The number of implants required to hold a denture in place may vary, based on the type of denture that is desired. In a typical implant-denture treatment, four lower implants are placed in the lower jaw, usually more difficult to keep a denture in place than the upper. After the implants are placed, a connection is placed on them, frequently a “snap” type system. The inside of the denture has a corresponding snap and when the denture is placed, it “snaps” into place. When placed, it stays in place, is stable and food can be eaten comfortably without concern that the denture may loosen or fall out. The denture can be removed cleaned, and snapped back into place.

The retention of the denture is usually determined by the number of implants placed and the type of attachment to the denture. There are many designs and systems available and depends on what the patient requires and wants. As few as two implants can be placed to hold a lower denture in place.

Deciding What’s Right for You

Complete removable dentures are still a valuable treatment option and have satisfied patients for many years. Increasingly, it is not the treatment of choice as the implant supported dentures are more stable, preserve bone, are more predictable, don’t cover as much of the gums, decrease irritation and increase taste.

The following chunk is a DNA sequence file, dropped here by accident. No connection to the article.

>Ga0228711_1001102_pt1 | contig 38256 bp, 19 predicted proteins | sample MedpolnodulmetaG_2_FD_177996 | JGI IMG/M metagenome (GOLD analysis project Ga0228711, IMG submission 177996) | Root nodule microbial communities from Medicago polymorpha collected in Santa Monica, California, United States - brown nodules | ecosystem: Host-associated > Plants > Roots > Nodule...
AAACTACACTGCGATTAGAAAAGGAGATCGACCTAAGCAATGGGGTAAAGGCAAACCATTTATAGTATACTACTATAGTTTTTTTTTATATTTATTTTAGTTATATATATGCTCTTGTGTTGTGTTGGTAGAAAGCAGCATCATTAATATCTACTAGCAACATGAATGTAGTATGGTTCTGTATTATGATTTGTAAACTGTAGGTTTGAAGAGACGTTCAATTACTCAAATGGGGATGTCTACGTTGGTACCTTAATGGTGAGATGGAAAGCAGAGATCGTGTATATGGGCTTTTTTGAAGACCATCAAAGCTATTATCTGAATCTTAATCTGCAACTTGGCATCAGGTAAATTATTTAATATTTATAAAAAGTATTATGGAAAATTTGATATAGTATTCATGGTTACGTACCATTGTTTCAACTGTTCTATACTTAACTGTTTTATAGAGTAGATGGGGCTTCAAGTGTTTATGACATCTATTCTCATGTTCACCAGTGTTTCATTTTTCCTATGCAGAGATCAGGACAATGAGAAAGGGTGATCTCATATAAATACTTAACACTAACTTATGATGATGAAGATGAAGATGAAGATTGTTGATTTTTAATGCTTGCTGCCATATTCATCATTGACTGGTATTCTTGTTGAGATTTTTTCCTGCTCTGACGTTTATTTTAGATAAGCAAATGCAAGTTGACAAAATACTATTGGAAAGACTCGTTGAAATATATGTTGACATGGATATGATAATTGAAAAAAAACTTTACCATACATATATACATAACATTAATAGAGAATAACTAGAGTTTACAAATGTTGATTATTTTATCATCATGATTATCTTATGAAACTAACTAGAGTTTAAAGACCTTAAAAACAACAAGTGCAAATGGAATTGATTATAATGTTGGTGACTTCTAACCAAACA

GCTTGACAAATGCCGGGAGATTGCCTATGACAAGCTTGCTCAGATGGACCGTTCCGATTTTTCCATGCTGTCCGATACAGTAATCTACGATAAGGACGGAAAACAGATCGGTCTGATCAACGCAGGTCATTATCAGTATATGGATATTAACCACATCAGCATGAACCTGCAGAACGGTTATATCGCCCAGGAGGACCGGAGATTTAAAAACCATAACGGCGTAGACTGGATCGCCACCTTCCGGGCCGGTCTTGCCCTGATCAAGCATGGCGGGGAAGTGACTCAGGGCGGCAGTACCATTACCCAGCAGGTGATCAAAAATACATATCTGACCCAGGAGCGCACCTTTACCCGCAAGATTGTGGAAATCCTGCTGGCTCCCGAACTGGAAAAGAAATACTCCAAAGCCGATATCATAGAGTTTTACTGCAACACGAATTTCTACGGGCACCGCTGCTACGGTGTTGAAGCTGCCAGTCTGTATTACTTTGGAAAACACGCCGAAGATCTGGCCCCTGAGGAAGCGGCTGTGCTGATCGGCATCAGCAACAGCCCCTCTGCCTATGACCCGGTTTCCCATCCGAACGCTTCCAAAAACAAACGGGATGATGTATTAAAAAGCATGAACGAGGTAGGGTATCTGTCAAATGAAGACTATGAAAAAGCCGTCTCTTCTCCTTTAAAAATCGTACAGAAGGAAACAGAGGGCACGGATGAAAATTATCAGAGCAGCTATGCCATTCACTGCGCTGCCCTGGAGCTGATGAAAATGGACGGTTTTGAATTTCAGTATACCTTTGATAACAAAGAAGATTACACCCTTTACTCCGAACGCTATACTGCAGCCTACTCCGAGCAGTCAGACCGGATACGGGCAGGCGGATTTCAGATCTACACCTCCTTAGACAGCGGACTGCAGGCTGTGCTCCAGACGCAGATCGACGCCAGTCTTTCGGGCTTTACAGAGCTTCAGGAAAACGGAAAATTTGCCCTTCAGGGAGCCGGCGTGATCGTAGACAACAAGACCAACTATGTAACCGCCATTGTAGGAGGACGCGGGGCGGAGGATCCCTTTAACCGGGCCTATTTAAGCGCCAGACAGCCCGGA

Whether or not implants are an option for you should be determined between you and your dentist. There are obviously cost, time, health and other factors which may influence your decision.

Make sure that you are seen by a reputable dentist that restores implants and works with an experienced surgeon. Make sure that you completely understand the benefits of implants as well as the exact type of implant fixture that is being recommended in your treatment plan.

While conventional dentures are and continue to be a valuable treatment option, we are fortunate to live in an era that has other options available. The ability to eat and enjoy food has become a reality for those who have been unable to wear traditional dentures successfully. Implant supported dentures should always be an option that is explored when the removal of is necessary or tooth loss has occurred.